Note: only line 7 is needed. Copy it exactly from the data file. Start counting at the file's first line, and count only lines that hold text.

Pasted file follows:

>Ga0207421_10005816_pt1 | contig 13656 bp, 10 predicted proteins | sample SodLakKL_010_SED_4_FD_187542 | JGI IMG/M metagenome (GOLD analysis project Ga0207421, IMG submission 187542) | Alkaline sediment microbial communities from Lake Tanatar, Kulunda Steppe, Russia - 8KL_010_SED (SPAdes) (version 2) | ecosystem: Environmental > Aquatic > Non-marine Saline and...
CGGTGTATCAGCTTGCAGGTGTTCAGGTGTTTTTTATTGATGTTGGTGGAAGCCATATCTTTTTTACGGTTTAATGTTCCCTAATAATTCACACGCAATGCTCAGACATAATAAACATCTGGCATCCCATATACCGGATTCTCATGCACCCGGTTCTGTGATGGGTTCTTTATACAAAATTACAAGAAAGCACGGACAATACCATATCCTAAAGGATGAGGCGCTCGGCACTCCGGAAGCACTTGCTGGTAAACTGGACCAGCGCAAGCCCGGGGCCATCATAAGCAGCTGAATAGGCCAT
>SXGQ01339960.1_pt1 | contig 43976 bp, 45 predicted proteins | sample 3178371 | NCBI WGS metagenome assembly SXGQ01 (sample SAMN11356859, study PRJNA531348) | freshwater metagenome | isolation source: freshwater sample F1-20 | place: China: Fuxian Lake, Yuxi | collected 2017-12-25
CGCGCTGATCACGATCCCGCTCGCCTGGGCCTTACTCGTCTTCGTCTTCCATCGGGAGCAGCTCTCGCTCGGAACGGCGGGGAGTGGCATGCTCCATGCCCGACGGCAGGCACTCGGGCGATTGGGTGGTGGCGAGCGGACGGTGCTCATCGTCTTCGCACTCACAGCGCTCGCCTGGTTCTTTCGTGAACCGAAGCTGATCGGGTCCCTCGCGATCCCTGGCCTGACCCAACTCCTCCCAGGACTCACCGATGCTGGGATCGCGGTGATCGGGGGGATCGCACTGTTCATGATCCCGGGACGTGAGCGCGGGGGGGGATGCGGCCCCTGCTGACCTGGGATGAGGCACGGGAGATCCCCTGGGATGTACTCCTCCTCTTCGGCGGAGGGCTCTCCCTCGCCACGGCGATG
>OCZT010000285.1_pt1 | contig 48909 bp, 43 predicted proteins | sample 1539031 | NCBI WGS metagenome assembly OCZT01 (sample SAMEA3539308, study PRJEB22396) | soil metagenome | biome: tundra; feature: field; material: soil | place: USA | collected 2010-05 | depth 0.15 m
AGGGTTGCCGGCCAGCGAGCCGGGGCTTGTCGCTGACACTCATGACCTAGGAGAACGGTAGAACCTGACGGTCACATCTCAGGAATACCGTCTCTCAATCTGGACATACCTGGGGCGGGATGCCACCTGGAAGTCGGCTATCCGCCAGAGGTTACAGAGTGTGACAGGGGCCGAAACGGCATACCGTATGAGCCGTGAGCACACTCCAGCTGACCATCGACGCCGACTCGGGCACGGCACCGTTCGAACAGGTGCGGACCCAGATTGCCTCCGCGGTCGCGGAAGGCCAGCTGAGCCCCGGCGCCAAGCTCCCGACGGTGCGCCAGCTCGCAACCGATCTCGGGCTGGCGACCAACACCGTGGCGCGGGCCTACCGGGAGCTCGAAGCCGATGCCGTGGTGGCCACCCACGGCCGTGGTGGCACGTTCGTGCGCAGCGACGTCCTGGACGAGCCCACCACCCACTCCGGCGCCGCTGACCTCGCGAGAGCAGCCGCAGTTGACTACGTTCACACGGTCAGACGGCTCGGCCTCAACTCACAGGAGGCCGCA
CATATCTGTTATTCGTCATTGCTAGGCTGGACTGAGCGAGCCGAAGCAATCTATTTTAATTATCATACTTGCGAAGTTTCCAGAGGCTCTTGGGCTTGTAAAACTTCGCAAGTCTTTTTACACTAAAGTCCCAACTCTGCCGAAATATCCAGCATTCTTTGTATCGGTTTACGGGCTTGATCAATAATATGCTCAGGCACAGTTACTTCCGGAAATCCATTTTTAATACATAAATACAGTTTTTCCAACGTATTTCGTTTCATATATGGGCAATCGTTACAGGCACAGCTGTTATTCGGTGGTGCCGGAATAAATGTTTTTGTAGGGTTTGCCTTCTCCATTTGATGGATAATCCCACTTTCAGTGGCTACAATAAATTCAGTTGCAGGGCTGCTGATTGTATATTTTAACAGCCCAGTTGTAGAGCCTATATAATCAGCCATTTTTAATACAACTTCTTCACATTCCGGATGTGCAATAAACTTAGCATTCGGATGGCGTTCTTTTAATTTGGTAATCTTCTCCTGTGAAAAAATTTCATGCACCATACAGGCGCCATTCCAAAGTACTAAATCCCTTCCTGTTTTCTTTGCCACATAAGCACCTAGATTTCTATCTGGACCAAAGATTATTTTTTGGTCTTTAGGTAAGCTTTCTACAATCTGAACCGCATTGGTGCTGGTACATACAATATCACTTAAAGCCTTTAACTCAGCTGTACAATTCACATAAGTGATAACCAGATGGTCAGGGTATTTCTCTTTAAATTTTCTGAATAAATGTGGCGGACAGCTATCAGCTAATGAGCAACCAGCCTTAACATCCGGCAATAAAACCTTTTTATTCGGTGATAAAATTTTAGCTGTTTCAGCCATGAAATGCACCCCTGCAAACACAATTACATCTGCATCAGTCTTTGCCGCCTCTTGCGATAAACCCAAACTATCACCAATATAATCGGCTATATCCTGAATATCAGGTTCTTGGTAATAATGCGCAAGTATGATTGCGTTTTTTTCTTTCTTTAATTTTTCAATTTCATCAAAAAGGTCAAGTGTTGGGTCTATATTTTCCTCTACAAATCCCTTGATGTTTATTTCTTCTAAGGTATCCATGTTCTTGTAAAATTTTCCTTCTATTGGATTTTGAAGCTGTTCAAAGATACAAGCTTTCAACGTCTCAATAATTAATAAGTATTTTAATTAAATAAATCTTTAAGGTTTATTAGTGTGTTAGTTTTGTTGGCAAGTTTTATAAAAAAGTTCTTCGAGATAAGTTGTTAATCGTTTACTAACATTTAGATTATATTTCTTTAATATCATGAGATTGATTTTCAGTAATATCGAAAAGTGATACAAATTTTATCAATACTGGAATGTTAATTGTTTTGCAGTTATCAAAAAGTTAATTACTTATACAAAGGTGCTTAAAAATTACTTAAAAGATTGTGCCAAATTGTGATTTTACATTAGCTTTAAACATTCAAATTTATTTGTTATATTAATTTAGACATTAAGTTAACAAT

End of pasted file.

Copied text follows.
CATATCTGTTATTCGTCATTGCTAGGCTGGACTGAGCGAGCCGAAGCAATCTATTTTAATTATCATACTTGCGAAGTTTCCAGAGGCTCTTGGGCTTGTAAAACTTCGCAAGTCTTTTTACACTAAAGTCCCAACTCTGCCGAAATATCCAGCATTCTTTGTATCGGTTTACGGGCTTGATCAATAATATGCTCAGGCACAGTTACTTCCGGAAATCCATTTTTAATACATAAATACAGTTTTTCCAACGTATTTCGTTTCATATATGGGCAATCGTTACAGGCACAGCTGTTATTCGGTGGTGCCGGAATAAATGTTTTTGTAGGGTTTGCCTTCTCCATTTGATGGATAATCCCACTTTCAGTGGCTACAATAAATTCAGTTGCAGGGCTGCTGATTGTATATTTTAACAGCCCAGTTGTAGAGCCTATATAATCAGCCATTTTTAATACAACTTCTTCACATTCCGGATGTGCAATAAACTTAGCATTCGGATGGCGTTCTTTTAATTTGGTAATCTTCTCCTGTGAAAAAATTTCATGCACCATACAGGCGCCATTCCAAAGTACTAAATCCCTTCCTGTTTTCTTTGCCACATAAGCACCTAGATTTCTATCTGGACCAAAGATTATTTTTTGGTCTTTAGGTAAGCTTTCTACAATCTGAACCGCATTGGTGCTGGTACATACAATATCACTTAAAGCCTTTAACTCAGCTGTACAATTCACATAAGTGATAACCAGATGGTCAGGGTATTTCTCTTTAAATTTTCTGAATAAATGTGGCGGACAGCTATCAGCTAATGAGCAACCAGCCTTAACATCCGGCAATAAAACCTTTTTATTCGGTGATAAAATTTTAGCTGTTTCAGCCATGAAATGCACCCCTGCAAACACAATTACATCTGCATCAGTCTTTGCCGCCTCTTGCGATAAACCCAAACTATCACCAATATAATCGGCTATATCCTGAATATCAGGTTCTTGGTAATAATGCGCAAGTATGATTGCGTTTTTTTCTTTCTTTAATTTTTCAATTTCATCAAAAAGGTCAAGTGTTGGGTCTATATTTTCCTCTACAAATCCCTTGATGTTTATTTCTTCTAAGGTATCCATGTTCTTGTAAAATTTTCCTTCTATTGGATTTTGAAGCTGTTCAAAGATACAAGCTTTCAACGTCTCAATAATTAATAAGTATTTTAATTAAATAAATCTTTAAGGTTTATTAGTGTGTTAGTTTTGTTGGCAAGTTTTATAAAAAAGTTCTTCGAGATAAGTTGTTAATCGTTTACTAACATTTAGATTATATTTCTTTAATATCATGAGATTGATTTTCAGTAATATCGAAAAGTGATACAAATTTTATCAATACTGGAATGTTAATTGTTTTGCAGTTATCAAAAAGTTAATTACTTATACAAAGGTGCTTAAAAATTACTTAAAAGATTGTGCCAAATTGTGATTTTACATTAGCTTTAAACATTCAAATTTATTTGTTATATTAATTTAGACATTAAGTTAACAAT